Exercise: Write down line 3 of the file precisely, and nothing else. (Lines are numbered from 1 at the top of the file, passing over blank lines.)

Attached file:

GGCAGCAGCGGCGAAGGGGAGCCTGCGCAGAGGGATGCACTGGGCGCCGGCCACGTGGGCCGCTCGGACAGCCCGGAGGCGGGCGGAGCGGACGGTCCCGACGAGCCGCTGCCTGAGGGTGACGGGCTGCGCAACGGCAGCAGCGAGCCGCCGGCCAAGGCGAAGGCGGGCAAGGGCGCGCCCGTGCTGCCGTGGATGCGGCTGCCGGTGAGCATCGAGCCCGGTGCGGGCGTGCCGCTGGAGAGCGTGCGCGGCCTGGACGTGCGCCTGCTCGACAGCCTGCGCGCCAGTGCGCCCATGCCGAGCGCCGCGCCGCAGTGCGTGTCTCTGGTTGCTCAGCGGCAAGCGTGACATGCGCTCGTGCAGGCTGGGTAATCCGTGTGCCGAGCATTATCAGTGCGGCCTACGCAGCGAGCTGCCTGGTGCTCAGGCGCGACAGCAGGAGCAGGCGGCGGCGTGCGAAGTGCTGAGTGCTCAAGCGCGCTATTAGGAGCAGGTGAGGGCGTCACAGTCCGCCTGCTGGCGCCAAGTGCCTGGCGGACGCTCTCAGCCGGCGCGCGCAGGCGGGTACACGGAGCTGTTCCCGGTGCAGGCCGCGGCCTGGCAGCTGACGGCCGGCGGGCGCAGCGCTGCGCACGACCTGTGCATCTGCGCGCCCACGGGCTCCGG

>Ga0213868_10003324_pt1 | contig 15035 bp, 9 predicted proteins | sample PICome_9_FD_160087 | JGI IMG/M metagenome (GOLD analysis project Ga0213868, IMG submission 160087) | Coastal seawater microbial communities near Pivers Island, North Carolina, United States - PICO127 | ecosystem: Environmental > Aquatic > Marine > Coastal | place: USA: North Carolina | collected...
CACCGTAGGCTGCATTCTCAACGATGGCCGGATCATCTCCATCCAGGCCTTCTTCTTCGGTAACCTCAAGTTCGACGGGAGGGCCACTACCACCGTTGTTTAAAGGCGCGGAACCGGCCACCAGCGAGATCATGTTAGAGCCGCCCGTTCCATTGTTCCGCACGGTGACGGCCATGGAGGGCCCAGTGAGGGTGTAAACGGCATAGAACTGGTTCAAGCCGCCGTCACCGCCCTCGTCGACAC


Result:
CACCGTAGGCTGCATTCTCAACGATGGCCGGATCATCTCCATCCAGGCCTTCTTCTTCGGTAACCTCAAGTTCGACGGGAGGGCCACTACCACCGTTGTTTAAAGGCGCGGAACCGGCCACCAGCGAGATCATGTTAGAGCCGCCCGTTCCATTGTTCCGCACGGTGACGGCCATGGAGGGCCCAGTGAGGGTGTAAACGGCATAGAACTGGTTCAAGCCGCCGTCACCGCCCTCGTCGACAC